As Twitter dips below its IPO price, the business needs to execute a strategy urgently that utility platform to a real product business. At $25 a share, Twitter would be worth materially more to a larger business that can accelerate its product and feature innovation. An acquisition, in the absence of that innovation, would appear far more likely today than six months ago.
One of the tensions in social networks is what we describe as the ‘passing through’ versus the residential. Facebook, for instance, is a ‘residential’ property, like a social living room decorated with individuals’ ‘assets’. Twitter, on the other hand, is like the social media equivalent of AirBNB.
Twitter’s share price is currently languishing below its IPO price. At Wall Street’s close on Friday, Twitter shares were trading at $25.87, below its IPO price of $26. Shares in Twitter peaked at $69 in January 2014. The business is on our list of ‘Icarus’ businesses, defined as companies that have achieved valuations too far ahead of legitimising revenues.
Market expectation was that Twitter, having created a completely differentiated platform, would accelerate innovation and introduce products and features that would justify a $60+ share price. Disappointingly, innovation for users has largely stagnated. Furthermore, user acquisition numbers have slowed and many sign up and don’t activate.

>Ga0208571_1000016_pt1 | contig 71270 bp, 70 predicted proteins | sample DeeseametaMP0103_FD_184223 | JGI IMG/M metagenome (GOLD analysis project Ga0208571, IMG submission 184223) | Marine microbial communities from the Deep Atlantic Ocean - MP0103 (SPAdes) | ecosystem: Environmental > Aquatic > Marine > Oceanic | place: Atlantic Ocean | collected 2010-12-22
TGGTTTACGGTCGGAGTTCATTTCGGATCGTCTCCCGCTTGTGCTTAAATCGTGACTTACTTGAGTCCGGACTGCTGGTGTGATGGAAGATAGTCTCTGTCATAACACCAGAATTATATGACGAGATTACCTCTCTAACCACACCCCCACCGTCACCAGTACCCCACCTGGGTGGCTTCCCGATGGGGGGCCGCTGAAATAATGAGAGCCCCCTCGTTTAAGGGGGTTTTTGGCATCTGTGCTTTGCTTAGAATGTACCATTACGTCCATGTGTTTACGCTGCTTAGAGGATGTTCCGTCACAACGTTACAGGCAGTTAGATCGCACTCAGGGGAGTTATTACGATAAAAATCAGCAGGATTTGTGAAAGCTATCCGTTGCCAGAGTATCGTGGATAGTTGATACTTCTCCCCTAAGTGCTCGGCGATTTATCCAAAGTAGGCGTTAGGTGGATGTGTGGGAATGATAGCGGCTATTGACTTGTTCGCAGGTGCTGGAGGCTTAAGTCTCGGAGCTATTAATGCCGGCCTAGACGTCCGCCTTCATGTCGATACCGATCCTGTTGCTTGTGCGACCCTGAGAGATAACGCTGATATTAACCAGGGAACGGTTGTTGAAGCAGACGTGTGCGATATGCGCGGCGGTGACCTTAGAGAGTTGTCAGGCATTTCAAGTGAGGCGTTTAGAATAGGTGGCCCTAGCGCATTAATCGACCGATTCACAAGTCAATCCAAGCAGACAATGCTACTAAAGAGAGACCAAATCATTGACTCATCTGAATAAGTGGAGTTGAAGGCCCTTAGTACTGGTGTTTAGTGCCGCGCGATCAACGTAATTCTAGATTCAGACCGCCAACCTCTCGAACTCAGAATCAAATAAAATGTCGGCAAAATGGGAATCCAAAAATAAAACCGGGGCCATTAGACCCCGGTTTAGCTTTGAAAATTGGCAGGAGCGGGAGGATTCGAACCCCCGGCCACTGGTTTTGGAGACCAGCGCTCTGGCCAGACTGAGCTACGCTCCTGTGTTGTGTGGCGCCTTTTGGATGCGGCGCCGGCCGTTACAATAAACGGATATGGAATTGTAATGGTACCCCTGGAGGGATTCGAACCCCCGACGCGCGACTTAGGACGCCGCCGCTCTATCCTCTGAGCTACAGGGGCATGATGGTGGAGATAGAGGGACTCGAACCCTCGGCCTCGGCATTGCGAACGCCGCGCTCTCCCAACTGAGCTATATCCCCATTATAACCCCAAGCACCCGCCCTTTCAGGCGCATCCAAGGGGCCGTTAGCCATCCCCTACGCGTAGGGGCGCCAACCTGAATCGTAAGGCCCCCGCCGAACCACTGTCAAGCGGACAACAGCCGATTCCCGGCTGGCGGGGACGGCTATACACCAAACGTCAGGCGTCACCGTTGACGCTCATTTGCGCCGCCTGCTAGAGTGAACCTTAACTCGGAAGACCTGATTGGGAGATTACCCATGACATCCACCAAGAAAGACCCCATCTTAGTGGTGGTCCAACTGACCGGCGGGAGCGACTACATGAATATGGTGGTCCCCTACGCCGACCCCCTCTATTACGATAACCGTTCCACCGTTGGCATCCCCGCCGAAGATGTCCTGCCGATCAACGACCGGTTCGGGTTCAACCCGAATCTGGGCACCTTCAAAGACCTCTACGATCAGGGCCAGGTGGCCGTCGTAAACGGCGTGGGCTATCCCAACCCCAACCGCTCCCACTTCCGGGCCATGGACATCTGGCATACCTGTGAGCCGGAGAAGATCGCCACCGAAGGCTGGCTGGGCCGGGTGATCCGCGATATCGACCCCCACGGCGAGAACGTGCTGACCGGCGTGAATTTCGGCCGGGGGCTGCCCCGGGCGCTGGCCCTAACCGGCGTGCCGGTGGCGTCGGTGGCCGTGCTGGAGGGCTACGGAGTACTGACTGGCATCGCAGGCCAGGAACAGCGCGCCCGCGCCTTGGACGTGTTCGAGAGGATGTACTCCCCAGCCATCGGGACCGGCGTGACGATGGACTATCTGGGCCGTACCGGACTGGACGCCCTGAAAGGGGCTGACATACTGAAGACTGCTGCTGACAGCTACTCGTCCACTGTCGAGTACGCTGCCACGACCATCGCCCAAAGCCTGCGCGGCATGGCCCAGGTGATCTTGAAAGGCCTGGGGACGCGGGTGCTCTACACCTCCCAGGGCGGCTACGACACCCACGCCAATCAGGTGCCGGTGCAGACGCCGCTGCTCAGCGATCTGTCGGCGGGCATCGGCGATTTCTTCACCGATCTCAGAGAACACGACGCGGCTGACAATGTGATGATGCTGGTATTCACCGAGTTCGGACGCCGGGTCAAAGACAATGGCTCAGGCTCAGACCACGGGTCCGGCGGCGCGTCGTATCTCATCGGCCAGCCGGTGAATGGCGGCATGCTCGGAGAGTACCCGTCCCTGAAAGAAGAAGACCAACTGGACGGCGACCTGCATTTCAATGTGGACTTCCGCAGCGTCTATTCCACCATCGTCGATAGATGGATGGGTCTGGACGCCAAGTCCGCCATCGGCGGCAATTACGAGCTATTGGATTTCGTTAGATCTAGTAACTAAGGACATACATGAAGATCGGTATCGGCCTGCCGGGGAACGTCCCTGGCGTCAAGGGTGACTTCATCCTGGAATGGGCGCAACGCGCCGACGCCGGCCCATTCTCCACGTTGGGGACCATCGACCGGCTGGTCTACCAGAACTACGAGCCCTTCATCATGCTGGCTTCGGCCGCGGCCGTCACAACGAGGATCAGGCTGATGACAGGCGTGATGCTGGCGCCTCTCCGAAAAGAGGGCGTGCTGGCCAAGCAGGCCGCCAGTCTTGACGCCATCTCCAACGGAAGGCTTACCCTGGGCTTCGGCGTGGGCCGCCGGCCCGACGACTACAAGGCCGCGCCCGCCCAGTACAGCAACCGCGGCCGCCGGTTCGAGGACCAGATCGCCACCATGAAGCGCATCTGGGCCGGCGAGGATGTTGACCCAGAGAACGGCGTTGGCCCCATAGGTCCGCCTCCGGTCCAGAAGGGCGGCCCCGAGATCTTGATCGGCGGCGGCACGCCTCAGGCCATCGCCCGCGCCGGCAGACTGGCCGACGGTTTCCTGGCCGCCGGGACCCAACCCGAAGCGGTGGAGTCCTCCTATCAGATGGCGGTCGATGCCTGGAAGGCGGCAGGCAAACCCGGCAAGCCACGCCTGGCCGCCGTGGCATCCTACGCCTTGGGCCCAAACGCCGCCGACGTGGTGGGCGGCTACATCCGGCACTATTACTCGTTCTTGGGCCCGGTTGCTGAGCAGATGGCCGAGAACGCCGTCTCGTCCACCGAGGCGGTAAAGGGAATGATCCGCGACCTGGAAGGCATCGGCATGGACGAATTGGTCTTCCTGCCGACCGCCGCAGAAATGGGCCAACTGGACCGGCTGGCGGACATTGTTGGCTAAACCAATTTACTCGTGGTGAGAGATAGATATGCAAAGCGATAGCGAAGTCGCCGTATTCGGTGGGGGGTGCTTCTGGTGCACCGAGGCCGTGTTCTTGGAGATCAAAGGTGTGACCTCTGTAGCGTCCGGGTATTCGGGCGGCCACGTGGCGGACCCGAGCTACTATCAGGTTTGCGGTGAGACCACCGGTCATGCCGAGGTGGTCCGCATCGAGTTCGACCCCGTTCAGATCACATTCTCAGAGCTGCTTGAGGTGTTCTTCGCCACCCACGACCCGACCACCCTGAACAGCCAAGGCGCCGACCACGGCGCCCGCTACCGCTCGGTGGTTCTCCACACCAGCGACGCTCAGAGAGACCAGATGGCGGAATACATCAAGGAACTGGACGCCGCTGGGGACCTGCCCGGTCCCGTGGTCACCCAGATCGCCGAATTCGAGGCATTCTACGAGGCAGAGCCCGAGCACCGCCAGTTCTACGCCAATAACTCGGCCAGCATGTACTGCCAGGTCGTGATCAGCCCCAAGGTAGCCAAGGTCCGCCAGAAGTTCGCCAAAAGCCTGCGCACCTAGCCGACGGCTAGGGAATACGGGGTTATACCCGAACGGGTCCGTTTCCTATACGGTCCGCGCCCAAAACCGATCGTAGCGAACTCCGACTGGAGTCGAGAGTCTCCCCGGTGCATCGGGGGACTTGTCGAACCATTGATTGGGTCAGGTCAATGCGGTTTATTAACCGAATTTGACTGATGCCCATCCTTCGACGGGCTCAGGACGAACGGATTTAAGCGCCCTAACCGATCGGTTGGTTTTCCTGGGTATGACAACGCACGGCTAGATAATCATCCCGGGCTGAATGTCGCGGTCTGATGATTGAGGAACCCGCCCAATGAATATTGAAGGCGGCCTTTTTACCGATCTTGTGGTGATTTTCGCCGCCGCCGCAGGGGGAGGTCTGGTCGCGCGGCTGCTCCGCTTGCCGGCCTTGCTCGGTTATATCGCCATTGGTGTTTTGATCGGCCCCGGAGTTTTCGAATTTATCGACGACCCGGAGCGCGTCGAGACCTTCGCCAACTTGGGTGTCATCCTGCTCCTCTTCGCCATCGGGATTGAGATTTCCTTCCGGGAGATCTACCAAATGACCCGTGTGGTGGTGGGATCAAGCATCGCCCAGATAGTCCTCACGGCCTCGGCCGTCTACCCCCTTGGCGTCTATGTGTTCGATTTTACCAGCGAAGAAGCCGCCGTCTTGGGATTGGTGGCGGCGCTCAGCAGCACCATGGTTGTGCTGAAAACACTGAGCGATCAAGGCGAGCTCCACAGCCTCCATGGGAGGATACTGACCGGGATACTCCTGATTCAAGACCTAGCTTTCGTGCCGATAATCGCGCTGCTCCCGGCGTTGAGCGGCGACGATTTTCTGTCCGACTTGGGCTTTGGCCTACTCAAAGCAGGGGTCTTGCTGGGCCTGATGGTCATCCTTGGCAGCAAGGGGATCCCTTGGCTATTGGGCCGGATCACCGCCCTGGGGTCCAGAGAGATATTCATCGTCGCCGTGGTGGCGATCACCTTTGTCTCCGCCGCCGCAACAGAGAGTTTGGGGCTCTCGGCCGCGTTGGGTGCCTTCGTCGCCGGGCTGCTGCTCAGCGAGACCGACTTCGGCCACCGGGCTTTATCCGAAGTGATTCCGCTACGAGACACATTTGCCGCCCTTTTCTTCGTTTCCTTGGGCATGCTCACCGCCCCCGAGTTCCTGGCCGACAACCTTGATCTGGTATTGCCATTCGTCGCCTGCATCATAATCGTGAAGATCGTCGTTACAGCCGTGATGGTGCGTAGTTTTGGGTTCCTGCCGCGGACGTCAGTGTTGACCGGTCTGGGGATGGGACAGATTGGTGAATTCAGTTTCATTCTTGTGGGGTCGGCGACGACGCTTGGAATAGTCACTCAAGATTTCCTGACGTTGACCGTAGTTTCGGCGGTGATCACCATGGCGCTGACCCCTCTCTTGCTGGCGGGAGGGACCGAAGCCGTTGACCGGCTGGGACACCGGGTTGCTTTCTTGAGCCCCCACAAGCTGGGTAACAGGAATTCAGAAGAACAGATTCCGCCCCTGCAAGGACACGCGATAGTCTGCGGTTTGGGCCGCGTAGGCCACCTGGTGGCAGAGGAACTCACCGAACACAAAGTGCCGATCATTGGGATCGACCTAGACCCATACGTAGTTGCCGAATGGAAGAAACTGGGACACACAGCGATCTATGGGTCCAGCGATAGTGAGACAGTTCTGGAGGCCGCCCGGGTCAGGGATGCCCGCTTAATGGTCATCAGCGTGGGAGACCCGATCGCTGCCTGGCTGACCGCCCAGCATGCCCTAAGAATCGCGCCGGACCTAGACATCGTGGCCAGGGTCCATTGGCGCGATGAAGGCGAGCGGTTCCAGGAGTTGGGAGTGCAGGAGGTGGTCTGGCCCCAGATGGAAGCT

Granted, Twitter is now able to monetise the platform thanks to previous acquisitions (eg Mopub) and its own efforts. What has been lacking, though, is product and feature innovation and this is driving down platform value. Contrast that with Facebook’s huge and successful transition to mobile. Analysts expected it to falter. Facebook now captures a huge percentage of mobile ad spend and has multiple mobile-first products to maintain engagement. As a result Facebook’s platform value has soared. Twitter’s experience has been the opposite.
Twitter still has an opportunity to be a successful standalone business but to date it has squandered that opportunity. The business has made around fifty acquisitions since 2008 but the user experience has remained largely unchanged since launch. The business is still essentially an overwhelming firehose of crowdsourced data.
User experience is crucial for Twitter. Without a better way of sifting data or sorting and compiling a user’s own posts the platform will almost certainly find that its user base begins to run out of steam. To compound the problem, user acquisition growth grew at a snail’s pace in the last reported month. Gnip’s recent release of the nine-year Twitter archive only makes the user experience challenge worse.
At $17.5BN Twitter is no longer too big to be acquired. A logical acquirer for Twitter would be from two camps: organisations with larger user networks (Facebook / Google) or a news organisation with an interest in real time data. Both would bring a strategic user-focused discipline to a business.
Posted by Victor Basta @MaExits